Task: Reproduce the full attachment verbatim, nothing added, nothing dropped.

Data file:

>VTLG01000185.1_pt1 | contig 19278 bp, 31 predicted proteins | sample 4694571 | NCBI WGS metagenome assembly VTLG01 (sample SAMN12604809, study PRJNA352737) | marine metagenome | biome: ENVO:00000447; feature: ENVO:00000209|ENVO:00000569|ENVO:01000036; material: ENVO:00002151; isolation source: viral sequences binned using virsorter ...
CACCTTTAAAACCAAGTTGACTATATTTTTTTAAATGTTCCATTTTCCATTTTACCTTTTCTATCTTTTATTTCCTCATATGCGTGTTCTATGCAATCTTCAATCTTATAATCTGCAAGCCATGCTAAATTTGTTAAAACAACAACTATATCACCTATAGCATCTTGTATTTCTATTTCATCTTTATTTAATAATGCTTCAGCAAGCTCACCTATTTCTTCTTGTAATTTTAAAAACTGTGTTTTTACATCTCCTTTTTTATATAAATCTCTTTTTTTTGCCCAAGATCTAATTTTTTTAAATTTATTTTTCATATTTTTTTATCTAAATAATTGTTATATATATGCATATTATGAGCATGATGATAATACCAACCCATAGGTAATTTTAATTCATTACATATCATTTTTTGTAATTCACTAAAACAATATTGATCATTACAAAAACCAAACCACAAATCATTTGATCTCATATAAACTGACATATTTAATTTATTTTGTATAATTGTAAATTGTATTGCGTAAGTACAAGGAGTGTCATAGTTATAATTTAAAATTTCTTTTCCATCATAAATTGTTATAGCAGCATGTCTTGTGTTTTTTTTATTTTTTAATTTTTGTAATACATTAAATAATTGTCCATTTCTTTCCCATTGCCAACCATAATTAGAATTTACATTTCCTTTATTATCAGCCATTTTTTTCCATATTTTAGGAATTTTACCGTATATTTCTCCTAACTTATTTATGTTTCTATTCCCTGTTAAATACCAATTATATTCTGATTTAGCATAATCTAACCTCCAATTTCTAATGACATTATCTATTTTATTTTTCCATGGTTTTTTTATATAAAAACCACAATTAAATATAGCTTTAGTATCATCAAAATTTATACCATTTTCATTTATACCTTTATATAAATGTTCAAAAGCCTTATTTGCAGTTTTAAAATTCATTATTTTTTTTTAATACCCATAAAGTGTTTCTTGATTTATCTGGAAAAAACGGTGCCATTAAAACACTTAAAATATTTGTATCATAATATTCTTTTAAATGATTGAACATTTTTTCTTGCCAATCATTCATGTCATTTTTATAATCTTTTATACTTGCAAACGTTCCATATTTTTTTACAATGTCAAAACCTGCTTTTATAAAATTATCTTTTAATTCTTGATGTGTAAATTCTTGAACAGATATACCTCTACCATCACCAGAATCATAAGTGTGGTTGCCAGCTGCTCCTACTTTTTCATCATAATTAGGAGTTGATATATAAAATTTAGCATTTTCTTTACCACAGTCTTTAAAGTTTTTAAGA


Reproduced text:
>VTLG01000185.1_pt1 | contig 19278 bp, 31 predicted proteins | sample 4694571 | NCBI WGS metagenome assembly VTLG01 (sample SAMN12604809, study PRJNA352737) | marine metagenome | biome: ENVO:00000447; feature: ENVO:00000209|ENVO:00000569|ENVO:01000036; material: ENVO:00002151; isolation source: viral sequences binned using virsorter ...
CACCTTTAAAACCAAGTTGACTATATTTTTTTAAATGTTCCATTTTCCATTTTACCTTTTCTATCTTTTATTTCCTCATATGCGTGTTCTATGCAATCTTCAATCTTATAATCTGCAAGCCATGCTAAATTTGTTAAAACAACAACTATATCACCTATAGCATCTTGTATTTCTATTTCATCTTTATTTAATAATGCTTCAGCAAGCTCACCTATTTCTTCTTGTAATTTTAAAAACTGTGTTTTTACATCTCCTTTTTTATATAAATCTCTTTTTTTTGCCCAAGATCTAATTTTTTTAAATTTATTTTTCATATTTTTTTATCTAAATAATTGTTATATATATGCATATTATGAGCATGATGATAATACCAACCCATAGGTAATTTTAATTCATTACATATCATTTTTTGTAATTCACTAAAACAATATTGATCATTACAAAAACCAAACCACAAATCATTTGATCTCATATAAACTGACATATTTAATTTATTTTGTATAATTGTAAATTGTATTGCGTAAGTACAAGGAGTGTCATAGTTATAATTTAAAATTTCTTTTCCATCATAAATTGTTATAGCAGCATGTCTTGTGTTTTTTTTATTTTTTAATTTTTGTAATACATTAAATAATTGTCCATTTCTTTCCCATTGCCAACCATAATTAGAATTTACATTTCCTTTATTATCAGCCATTTTTTTCCATATTTTAGGAATTTTACCGTATATTTCTCCTAACTTATTTATGTTTCTATTCCCTGTTAAATACCAATTATATTCTGATTTAGCATAATCTAACCTCCAATTTCTAATGACATTATCTATTTTATTTTTCCATGGTTTTTTTATATAAAAACCACAATTAAATATAGCTTTAGTATCATCAAAATTTATACCATTTTCATTTATACCTTTATATAAATGTTCAAAAGCCTTATTTGCAGTTTTAAAATTCATTATTTTTTTTTAATACCCATAAAGTGTTTCTTGATTTATCTGGAAAAAACGGTGCCATTAAAACACTTAAAATATTTGTATCATAATATTCTTTTAAATGATTGAACATTTTTTCTTGCCAATCATTCATGTCATTTTTATAATCTTTTATACTTGCAAACGTTCCATATTTTTTTACAATGTCAAAACCTGCTTTTATAAAATTATCTTTTAATTCTTGATGTGTAAATTCTTGAACAGATATACCTCTACCATCACCAGAATCATAAGTGTGGTTGCCAGCTGCTCCTACTTTTTCATCATAATTAGGAGTTGATATATAAAATTTAGCATTTTCTTTACCACAGTCTTTAAAGTTTTTAAGA